[The Korea Herald] Traditional baby clothes find niche with modern look
Traditional handmade baby clothes with a modern twist are gaining popularity through word-of-mouth in the high-end baby wear market.
“One-hundred percent hand-sewn baby clothes using traditional Korean fabric seem to appeal to moms, who look for items offering unique design and comfort to their newborn baby,” said Kang Keum-seong, who runs Viin Baby, a newborn baby wear brand based on the design of the traditional Korean hanbok.
Kang, a famous traditional Korean patchwork “jogakbo” designer, debuted the baby clothing brand through limited retail channels, including The Galleria Luxury Hall, a high-end department store located in Apgujeong-dong, southern Seoul, in 2012.
Besides toddler clothes and accessories, Kang has for years supplied a variety of Korean traditional lifestyle items from blankets to pillows with the jogakbo design to The Galleria under the brand name of Viin Collection.
“Surprisingly enough, the best-selling item among our products displayed at Galleria last year were silk-based baenaet jeogori,” she said. Baenaet jeogori is a traditional jacket without neckbands and gussets, designed for newborns.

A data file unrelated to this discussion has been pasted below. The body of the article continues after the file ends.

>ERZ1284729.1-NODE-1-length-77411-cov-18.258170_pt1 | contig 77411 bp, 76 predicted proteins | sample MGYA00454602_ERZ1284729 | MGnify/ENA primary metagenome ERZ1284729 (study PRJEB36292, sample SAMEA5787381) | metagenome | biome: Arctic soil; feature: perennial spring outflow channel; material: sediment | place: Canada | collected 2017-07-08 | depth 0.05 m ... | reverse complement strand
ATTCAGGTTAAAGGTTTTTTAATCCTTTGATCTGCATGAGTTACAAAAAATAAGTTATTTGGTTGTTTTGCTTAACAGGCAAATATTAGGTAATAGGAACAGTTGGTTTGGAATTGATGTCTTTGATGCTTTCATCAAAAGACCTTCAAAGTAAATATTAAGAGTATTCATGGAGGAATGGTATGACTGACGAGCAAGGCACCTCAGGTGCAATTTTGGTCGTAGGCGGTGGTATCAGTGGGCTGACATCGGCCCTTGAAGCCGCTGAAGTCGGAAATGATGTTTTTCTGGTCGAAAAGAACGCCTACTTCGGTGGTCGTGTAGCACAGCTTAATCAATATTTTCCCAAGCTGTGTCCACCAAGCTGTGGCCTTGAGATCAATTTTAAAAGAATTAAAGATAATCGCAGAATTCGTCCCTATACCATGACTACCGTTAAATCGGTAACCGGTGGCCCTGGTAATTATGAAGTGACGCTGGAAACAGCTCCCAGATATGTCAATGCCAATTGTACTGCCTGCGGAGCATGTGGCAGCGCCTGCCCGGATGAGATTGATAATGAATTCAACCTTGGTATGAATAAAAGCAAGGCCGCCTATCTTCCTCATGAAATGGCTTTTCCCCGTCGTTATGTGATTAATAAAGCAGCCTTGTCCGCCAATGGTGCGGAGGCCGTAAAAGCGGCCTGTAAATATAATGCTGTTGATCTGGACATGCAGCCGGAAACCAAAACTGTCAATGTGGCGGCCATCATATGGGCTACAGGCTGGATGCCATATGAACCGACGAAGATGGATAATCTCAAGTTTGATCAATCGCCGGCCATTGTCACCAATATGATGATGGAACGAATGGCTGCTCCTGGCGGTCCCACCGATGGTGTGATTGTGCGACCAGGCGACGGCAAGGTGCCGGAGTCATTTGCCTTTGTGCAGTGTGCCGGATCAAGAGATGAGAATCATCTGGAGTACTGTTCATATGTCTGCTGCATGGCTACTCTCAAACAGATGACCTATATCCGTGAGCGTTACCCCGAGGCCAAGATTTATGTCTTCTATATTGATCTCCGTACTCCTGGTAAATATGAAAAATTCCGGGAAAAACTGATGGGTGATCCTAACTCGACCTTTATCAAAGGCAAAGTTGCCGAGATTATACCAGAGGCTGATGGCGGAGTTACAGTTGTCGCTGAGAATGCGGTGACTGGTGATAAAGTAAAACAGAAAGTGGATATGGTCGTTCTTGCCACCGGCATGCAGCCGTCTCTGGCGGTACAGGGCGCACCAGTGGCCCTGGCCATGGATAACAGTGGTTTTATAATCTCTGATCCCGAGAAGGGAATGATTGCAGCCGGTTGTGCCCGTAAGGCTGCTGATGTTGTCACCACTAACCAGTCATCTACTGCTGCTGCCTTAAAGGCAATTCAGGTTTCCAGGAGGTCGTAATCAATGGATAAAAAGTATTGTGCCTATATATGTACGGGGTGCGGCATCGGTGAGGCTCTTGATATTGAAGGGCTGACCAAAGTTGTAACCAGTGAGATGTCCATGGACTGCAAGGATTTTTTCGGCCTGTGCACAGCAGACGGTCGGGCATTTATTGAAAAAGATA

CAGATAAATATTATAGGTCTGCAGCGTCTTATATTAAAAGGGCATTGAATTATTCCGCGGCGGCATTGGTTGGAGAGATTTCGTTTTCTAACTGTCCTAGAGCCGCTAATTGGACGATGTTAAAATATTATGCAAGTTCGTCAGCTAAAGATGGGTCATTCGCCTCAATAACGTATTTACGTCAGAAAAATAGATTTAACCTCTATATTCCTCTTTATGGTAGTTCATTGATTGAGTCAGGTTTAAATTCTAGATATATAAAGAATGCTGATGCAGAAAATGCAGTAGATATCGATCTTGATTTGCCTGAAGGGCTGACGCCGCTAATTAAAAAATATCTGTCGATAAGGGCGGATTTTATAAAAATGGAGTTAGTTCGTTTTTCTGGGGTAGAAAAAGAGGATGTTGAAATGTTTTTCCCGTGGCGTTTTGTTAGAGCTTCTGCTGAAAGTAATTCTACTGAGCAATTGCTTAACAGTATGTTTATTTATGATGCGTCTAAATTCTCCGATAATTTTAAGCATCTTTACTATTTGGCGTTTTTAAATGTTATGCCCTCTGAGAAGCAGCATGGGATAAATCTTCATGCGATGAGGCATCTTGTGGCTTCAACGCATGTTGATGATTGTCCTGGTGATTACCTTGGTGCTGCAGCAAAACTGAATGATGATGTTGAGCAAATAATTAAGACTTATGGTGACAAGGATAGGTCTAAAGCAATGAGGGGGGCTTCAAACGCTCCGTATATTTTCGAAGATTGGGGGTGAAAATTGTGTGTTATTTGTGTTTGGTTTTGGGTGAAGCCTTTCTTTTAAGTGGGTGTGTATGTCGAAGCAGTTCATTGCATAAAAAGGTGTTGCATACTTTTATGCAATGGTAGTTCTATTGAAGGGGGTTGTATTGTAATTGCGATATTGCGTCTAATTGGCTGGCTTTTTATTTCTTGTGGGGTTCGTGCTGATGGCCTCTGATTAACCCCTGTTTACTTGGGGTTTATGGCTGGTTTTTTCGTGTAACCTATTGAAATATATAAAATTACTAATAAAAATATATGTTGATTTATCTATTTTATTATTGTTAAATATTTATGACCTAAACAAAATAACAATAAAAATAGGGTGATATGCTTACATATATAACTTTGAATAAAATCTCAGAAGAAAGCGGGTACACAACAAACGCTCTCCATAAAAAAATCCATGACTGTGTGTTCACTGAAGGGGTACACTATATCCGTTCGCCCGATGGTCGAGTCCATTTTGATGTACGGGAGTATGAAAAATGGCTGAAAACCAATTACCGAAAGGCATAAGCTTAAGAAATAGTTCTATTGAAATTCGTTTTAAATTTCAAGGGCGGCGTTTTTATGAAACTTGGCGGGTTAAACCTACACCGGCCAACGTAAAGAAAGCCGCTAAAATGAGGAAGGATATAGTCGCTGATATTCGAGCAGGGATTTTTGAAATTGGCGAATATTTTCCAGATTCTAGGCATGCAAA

Viin Baby clothing for newborn babies
“Demand is exceeding supply for baby items, but we will keep the traditional way of clothes-making, rather than turn to the mass market.”
Viin Baby’s corporate client base also continues to rise. “For instance, a five-star hotel in Seoul offers a gift box composed of Viin Baby items to female employees when they deliver a baby as part of its female workforce welfare program,” Kang said.
Behind the growing popularity of traditional baby clothes is the addition of a modern twist to traditional work.
“It takes considerable time to recreate an item with the limited functional improvements, while keeping the use of traditional design, color and fabric,” Kang said.
She is working on recreating tradition for modern use with the podaegi, a traditional baby carrier using two long straps and a long blanket.
With the continued recreation work of traditional lifestyle items for infants, the Viin Collection CEO said she would make efforts to promote traditional Korean sewing arts and crafts overseas.
Kang is a globally recognized designer for her jogakbo work with triangle patterns dyed in various colors.
IMF chairwoman Christine Lagarde, who is known for her passion for Hermes scarves, also chose to wear the Korean artist’s jogakbo scarf when she visited Korea in December.
Kang learned traditional needlework and its aesthetics, while growing up in a household where four generations of family lived together.
As her long-cherished dream, Kang is building an atelier for better communication with the world in Seochon, one of Seoul’s largest clusters of traditional Korean houses.
Next year will be a watershed year to raise the global recognition of Viin products as she will unveil her first global collaboration project with a legendary Italian designer. Kang didn’t want to reveal the name of the designer yet.
By Seo Jee-yeon (firstname.lastname@example.org)
[출처: The Korea Herald] Traditional baby clothes find niche with modern look